Capital One is not alone: 3.5B malicious login attacks target banks and customers
Phishing and credential stuffing attacks are top threats to financial services organizations and customers, according to Akamai.
In the wake of the massive Capital One data breach, many IT and security experts are paying close attention to the risks posed to the financial industry, and with good reason: Cybercriminals launched 3.5 billion credential stuffing attack attempts during the 18 months from November 2017 to April 2019, according to Akamai’s latest State of the Internet / Security report, released Wednesday.
The financial services sector represents 50% of all organizations impacted by phishing domains, the report found, putting the personal data and banking information of customers at risk. Nearly 200,000 phishing domains were discovered between 2018 and 2019, and of those domains, 66% directly targeted customers, the report found.
SEE: You’ve been breached: Eight steps to take within the next 48 hours (free PDF) (TechRepublic)
“We’ve seen a steady rise in credential stuffing attacks over the past year, fed in part by a growth in phishing attacks against consumers,” Martin McKeay, a security researcher at Akamai and editorial director of the report, said in a press release. “Criminals supplement existing stolen credential data through phishing, and then one way they make money is by hijacking accounts or reselling the lists they create. We’re seeing a whole economy developing to target financial services organizations and their consumers.”
After cybercriminals succeed in stealing user data, they often create “bank drops,” or packages of information—including a person’s name, address, date of birth, social security number, driver’s license number, and credit score—that can be used to fraudulently open an account at a given bank.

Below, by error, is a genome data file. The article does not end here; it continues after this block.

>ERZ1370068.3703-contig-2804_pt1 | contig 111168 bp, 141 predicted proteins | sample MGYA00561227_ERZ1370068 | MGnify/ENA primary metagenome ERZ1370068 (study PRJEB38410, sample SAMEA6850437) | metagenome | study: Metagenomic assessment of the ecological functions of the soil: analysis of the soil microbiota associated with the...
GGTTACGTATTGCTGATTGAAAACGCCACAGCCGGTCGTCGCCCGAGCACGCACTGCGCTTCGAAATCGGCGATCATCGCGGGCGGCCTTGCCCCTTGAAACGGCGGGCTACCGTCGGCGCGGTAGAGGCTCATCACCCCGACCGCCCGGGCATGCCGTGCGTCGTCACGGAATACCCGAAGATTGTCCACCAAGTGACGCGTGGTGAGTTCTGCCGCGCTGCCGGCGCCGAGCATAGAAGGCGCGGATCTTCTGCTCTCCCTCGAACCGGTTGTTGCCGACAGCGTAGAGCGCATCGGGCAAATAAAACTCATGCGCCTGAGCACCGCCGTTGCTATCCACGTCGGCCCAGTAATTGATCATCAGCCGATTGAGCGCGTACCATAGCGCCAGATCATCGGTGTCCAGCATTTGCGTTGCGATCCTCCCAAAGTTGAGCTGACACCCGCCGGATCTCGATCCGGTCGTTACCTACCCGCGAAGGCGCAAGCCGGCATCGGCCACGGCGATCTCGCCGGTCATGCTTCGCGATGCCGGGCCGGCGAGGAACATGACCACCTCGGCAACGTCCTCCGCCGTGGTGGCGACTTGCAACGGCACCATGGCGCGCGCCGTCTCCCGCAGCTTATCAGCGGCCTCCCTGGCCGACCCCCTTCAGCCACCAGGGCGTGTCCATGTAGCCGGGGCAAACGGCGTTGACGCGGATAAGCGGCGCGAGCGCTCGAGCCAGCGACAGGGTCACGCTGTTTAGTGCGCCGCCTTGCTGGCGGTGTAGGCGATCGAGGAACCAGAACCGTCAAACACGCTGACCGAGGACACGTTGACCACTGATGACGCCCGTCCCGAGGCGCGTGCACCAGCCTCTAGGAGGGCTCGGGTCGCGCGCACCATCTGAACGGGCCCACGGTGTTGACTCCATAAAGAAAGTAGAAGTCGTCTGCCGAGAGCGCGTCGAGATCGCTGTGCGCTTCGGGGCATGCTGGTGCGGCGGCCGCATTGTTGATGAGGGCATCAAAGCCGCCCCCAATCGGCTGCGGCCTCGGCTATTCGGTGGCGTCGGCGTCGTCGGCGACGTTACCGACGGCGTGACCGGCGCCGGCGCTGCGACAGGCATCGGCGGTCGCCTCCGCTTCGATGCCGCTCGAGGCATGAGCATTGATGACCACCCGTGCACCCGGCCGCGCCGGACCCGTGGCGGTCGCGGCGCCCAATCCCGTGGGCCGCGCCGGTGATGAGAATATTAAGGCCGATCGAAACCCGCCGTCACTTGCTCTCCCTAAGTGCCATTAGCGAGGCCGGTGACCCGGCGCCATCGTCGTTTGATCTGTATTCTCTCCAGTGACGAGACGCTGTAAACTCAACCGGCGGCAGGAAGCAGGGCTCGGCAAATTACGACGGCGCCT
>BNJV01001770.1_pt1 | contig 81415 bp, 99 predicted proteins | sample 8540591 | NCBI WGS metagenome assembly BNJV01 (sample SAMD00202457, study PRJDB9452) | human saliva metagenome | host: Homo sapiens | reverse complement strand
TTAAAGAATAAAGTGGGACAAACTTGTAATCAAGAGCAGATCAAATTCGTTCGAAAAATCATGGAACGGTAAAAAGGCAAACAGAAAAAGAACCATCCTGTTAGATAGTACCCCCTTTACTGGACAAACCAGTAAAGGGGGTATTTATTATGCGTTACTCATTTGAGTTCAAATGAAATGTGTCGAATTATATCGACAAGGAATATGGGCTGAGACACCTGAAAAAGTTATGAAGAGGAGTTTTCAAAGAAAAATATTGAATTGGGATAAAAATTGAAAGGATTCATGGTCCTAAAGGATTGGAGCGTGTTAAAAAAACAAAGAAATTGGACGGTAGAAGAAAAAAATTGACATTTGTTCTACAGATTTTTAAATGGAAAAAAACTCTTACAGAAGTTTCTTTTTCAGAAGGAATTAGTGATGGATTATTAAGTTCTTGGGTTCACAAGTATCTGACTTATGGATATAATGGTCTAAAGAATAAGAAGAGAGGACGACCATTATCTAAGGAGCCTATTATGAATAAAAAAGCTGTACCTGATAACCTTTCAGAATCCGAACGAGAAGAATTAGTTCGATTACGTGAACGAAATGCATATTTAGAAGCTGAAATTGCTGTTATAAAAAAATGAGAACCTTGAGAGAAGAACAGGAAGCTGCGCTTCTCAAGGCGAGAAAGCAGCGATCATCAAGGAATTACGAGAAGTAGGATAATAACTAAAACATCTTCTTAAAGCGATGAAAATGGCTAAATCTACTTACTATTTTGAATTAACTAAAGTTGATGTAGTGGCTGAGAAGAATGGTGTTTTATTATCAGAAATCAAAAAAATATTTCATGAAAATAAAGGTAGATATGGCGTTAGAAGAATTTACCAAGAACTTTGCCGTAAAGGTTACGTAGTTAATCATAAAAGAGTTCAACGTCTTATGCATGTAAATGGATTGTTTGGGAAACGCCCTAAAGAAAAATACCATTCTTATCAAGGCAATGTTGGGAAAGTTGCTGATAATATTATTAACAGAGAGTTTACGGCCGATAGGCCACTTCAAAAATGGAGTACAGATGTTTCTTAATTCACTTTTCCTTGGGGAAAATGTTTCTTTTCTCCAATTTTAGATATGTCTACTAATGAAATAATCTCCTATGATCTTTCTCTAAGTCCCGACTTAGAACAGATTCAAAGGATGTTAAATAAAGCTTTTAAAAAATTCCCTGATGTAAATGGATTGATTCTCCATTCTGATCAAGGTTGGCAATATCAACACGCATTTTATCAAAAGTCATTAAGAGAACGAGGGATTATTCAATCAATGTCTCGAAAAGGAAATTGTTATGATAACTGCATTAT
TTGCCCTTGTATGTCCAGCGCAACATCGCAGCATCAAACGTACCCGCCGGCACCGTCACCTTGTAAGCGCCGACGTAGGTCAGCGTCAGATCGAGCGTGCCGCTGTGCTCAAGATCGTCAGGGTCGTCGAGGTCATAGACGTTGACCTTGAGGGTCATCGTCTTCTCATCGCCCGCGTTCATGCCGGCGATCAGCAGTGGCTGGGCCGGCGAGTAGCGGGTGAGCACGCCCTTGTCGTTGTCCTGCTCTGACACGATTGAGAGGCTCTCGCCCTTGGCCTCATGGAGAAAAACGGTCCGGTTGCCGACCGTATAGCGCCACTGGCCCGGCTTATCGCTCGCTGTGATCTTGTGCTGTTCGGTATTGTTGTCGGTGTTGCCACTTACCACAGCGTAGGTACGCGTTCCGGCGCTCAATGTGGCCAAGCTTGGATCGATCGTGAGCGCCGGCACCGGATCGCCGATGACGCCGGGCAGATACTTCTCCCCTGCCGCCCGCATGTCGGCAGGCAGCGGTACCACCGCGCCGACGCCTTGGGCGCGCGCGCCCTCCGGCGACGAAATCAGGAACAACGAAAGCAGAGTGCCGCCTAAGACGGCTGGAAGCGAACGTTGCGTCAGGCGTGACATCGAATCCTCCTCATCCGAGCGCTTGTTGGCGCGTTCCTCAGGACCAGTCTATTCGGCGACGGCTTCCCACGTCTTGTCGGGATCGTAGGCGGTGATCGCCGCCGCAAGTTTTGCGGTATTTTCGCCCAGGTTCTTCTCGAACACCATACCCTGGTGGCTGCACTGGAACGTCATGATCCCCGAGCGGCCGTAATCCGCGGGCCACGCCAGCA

Most of the methods hackers are using to do this are not new. Some 94% of observed attacks against financial services organizations come from one of four methods, according to the report: SQL Injection (SQLi), Local File Inclusion (LFI), Cross-Site Scripting (XSS), and OGNL Java Injection. OGNL Java Injection accounted for more than 8 million attempts during the study period, and continues to be popular among attacks years after patches have been released, the report noted.
DDoS attacks are another way cybercriminals create a distraction to proceed with more nefarious business, such as credential stuffing attacks or exploiting a web-based vulnerability, Akamai found. More than 800 DDoS attacks against the financial service industry were observed in the 18 months studied for the report.
“Attackers are targeting financial services organizations at their weak points: the consumer, web applications and availability, because that’s what works,” McKeay said in the release. “Businesses are becoming better at detecting and defending against these attacks, but point defenses are bound to fail.”
For more, check out Online security 101: Tips for protecting your privacy from hackers and spies on our sister site ZDNet.